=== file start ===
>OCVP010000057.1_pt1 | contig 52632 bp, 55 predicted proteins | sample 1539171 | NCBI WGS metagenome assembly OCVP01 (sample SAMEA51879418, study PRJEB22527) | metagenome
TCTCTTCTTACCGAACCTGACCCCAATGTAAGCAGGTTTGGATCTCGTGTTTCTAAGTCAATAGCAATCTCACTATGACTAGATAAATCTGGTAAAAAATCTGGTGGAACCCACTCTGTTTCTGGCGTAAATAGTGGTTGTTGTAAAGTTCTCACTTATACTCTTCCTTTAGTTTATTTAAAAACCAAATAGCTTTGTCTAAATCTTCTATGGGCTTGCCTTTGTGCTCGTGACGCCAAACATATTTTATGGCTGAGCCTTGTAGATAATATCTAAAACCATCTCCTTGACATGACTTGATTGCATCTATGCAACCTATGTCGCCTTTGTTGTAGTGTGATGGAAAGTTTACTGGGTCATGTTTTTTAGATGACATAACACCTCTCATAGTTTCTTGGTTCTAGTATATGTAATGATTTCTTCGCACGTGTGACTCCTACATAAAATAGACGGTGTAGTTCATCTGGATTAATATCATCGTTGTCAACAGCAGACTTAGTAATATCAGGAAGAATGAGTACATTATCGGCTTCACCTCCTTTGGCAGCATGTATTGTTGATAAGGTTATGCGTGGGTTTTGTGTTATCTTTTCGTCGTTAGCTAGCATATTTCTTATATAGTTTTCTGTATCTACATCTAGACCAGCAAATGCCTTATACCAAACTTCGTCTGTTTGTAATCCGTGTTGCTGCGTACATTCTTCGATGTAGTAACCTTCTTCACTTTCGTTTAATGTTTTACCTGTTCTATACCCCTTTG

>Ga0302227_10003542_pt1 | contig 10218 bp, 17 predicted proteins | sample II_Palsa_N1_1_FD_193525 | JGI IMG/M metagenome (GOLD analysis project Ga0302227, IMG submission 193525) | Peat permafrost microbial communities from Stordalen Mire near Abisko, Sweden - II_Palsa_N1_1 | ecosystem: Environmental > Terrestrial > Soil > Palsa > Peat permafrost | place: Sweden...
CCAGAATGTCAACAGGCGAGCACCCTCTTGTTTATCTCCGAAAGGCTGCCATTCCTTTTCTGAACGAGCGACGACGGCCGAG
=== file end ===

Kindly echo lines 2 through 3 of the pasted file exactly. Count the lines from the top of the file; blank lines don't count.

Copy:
TCTCTTCTTACCGAACCTGACCCCAATGTAAGCAGGTTTGGATCTCGTGTTTCTAAGTCAATAGCAATCTCACTATGACTAGATAAATCTGGTAAAAAATCTGGTGGAACCCACTCTGTTTCTGGCGTAAATAGTGGTTGTTGTAAAGTTCTCACTTATACTCTTCCTTTAGTTTATTTAAAAACCAAATAGCTTTGTCTAAATCTTCTATGGGCTTGCCTTTGTGCTCGTGACGCCAAACATATTTTATGGCTGAGCCTTGTAGATAATATCTAAAACCATCTCCTTGACATGACTTGATTGCATCTATGCAACCTATGTCGCCTTTGTTGTAGTGTGATGGAAAGTTTACTGGGTCATGTTTTTTAGATGACATAACACCTCTCATAGTTTCTTGGTTCTAGTATATGTAATGATTTCTTCGCACGTGTGACTCCTACATAAAATAGACGGTGTAGTTCATCTGGATTAATATCATCGTTGTCAACAGCAGACTTAGTAATATCAGGAAGAATGAGTACATTATCGGCTTCACCTCCTTTGGCAGCATGTATTGTTGATAAGGTTATGCGTGGGTTTTGTGTTATCTTTTCGTCGTTAGCTAGCATATTTCTTATATAGTTTTCTGTATCTACATCTAGACCAGCAAATGCCTTATACCAAACTTCGTCTGTTTGTAATCCGTGTTGCTGCGTACATTCTTCGATGTAGTAACCTTCTTCACTTTCGTTTAATGTTTTACCTGTTCTATACCCCTTTG

>Ga0302227_10003542_pt1 | contig 10218 bp, 17 predicted proteins | sample II_Palsa_N1_1_FD_193525 | JGI IMG/M metagenome (GOLD analysis project Ga0302227, IMG submission 193525) | Peat permafrost microbial communities from Stordalen Mire near Abisko, Sweden - II_Palsa_N1_1 | ecosystem: Environmental > Terrestrial > Soil > Palsa > Peat permafrost | place: Sweden...